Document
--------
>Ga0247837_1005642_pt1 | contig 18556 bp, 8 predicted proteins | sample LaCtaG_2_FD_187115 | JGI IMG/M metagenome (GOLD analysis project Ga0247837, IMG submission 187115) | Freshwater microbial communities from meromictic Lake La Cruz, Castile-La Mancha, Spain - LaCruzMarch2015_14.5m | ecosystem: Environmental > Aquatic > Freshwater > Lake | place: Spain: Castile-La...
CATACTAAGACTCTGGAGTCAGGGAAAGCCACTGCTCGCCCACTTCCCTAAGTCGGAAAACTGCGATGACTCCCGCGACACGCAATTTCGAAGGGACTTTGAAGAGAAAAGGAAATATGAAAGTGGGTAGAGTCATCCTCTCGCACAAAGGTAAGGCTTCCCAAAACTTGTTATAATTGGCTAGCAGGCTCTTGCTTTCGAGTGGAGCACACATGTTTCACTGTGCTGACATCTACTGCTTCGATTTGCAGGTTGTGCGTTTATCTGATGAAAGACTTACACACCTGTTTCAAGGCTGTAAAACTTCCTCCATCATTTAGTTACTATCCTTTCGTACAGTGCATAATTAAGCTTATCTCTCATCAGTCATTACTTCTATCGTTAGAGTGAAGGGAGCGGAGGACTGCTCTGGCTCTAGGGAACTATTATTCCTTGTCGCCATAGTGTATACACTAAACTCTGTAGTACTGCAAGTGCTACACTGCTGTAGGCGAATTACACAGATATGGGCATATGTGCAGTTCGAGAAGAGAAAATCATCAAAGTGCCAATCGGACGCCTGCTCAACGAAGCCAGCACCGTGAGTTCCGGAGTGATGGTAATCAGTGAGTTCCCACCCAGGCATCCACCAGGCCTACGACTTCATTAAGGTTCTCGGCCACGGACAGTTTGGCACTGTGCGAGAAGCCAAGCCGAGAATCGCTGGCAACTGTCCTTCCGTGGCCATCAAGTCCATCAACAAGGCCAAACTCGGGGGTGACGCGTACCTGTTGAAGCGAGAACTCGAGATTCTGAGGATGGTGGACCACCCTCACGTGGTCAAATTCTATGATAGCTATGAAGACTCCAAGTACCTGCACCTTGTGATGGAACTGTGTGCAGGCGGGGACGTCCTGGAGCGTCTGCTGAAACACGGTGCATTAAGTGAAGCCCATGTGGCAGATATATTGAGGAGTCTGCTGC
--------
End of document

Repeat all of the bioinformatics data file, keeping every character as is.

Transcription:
>Ga0247837_1005642_pt1 | contig 18556 bp, 8 predicted proteins | sample LaCtaG_2_FD_187115 | JGI IMG/M metagenome (GOLD analysis project Ga0247837, IMG submission 187115) | Freshwater microbial communities from meromictic Lake La Cruz, Castile-La Mancha, Spain - LaCruzMarch2015_14.5m | ecosystem: Environmental > Aquatic > Freshwater > Lake | place: Spain: Castile-La...
CATACTAAGACTCTGGAGTCAGGGAAAGCCACTGCTCGCCCACTTCCCTAAGTCGGAAAACTGCGATGACTCCCGCGACACGCAATTTCGAAGGGACTTTGAAGAGAAAAGGAAATATGAAAGTGGGTAGAGTCATCCTCTCGCACAAAGGTAAGGCTTCCCAAAACTTGTTATAATTGGCTAGCAGGCTCTTGCTTTCGAGTGGAGCACACATGTTTCACTGTGCTGACATCTACTGCTTCGATTTGCAGGTTGTGCGTTTATCTGATGAAAGACTTACACACCTGTTTCAAGGCTGTAAAACTTCCTCCATCATTTAGTTACTATCCTTTCGTACAGTGCATAATTAAGCTTATCTCTCATCAGTCATTACTTCTATCGTTAGAGTGAAGGGAGCGGAGGACTGCTCTGGCTCTAGGGAACTATTATTCCTTGTCGCCATAGTGTATACACTAAACTCTGTAGTACTGCAAGTGCTACACTGCTGTAGGCGAATTACACAGATATGGGCATATGTGCAGTTCGAGAAGAGAAAATCATCAAAGTGCCAATCGGACGCCTGCTCAACGAAGCCAGCACCGTGAGTTCCGGAGTGATGGTAATCAGTGAGTTCCCACCCAGGCATCCACCAGGCCTACGACTTCATTAAGGTTCTCGGCCACGGACAGTTTGGCACTGTGCGAGAAGCCAAGCCGAGAATCGCTGGCAACTGTCCTTCCGTGGCCATCAAGTCCATCAACAAGGCCAAACTCGGGGGTGACGCGTACCTGTTGAAGCGAGAACTCGAGATTCTGAGGATGGTGGACCACCCTCACGTGGTCAAATTCTATGATAGCTATGAAGACTCCAAGTACCTGCACCTTGTGATGGAACTGTGTGCAGGCGGGGACGTCCTGGAGCGTCTGCTGAAACACGGTGCATTAAGTGAAGCCCATGTGGCAGATATATTGAGGAGTCTGCTGC